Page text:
Leaf Respiration of Snow Gum in the Light and Dark. Interactions between Temperature and Irradiance1


American Society of Plant Physiologists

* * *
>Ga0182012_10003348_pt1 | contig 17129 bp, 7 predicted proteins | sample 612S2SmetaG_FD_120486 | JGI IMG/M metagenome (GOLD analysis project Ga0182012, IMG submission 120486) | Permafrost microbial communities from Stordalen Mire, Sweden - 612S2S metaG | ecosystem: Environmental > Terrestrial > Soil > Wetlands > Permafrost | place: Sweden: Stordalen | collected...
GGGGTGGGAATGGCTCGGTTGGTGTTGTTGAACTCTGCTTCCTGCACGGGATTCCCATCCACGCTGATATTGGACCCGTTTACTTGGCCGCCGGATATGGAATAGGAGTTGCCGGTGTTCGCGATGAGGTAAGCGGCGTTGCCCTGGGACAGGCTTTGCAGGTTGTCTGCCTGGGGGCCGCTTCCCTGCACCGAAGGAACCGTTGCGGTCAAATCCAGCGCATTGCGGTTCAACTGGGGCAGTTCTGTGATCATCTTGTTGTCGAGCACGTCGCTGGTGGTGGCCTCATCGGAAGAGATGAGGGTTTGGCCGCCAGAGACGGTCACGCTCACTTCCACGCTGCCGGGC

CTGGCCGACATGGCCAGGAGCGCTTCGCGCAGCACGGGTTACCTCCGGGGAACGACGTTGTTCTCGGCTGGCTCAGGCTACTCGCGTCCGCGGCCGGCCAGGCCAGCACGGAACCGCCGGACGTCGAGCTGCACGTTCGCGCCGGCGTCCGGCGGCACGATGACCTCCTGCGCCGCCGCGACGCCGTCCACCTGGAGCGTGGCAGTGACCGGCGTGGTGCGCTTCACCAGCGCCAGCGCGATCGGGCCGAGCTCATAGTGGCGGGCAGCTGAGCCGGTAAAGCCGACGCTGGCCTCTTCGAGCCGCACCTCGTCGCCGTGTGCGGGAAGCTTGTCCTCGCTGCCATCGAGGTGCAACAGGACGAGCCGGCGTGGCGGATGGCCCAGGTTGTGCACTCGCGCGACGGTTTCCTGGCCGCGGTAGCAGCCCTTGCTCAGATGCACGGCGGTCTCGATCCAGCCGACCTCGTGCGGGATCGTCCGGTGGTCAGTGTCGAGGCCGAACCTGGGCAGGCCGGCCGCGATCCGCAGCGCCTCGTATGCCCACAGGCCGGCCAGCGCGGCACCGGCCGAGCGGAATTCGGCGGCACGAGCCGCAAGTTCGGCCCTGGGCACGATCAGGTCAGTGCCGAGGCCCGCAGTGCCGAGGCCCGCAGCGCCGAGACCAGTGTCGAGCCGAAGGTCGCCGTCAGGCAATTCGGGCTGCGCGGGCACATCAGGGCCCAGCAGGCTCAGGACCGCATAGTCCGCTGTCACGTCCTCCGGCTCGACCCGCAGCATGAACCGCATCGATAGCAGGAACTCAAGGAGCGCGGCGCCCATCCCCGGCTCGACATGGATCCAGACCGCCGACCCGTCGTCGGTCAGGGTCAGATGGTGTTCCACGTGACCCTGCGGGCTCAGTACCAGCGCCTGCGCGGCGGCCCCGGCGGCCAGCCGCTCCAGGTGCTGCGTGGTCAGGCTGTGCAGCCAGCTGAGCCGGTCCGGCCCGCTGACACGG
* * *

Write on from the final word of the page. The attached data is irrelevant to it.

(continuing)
We investigated the effect of temperature and irradiance on leaf respiration (R, non-photorespiratory mitochondrial CO2 release) of snow gum (Eucalyptus pauciflora Sieb. ex Spreng). Seedlings were hydroponically grown under constant 20°C, controlled-environment conditions. Measurements of R (using the Laisk method) and photosynthesis (at 37 Pa CO2) were made at several irradiances (0–2,000 μmol photons m−2 s−1) and temperatures (6°C–30°C). At 15°C to 30°C, substantial inhibition of R occurred at 12 μmol photons m−2 s−1, with maximum inhibition occurring at 100 to 200 μmol photons m−2 s−1. Higher irradiance had little additional effect on R at these moderate temperatures. The irradiance necessary to maximally inhibit R at 6°C to 10°C was lower than that at 15°C to 30°C. Moreover, although R was inhibited by low irradiance at 6°C to 10°C, it recovered with progressive increases in irradiance. The temperature sensitivity of R was greater in darkness than under bright light. At 30°C and high irradiance, light-inhibited rates of R represented 2% of gross CO2 uptake (vc), whereas photorespiratory CO2 release was approximately 20% of vc. If light had not inhibited leaf respiration at 30°C and high irradiance, R would have represented 11% of vc. Variations in light inhibition of R can therefore have a substantial impact on the proportion of photosynthesis that is respired. We conclude that the rate of R in the light is highly variable, being dependent on irradiance and temperature.

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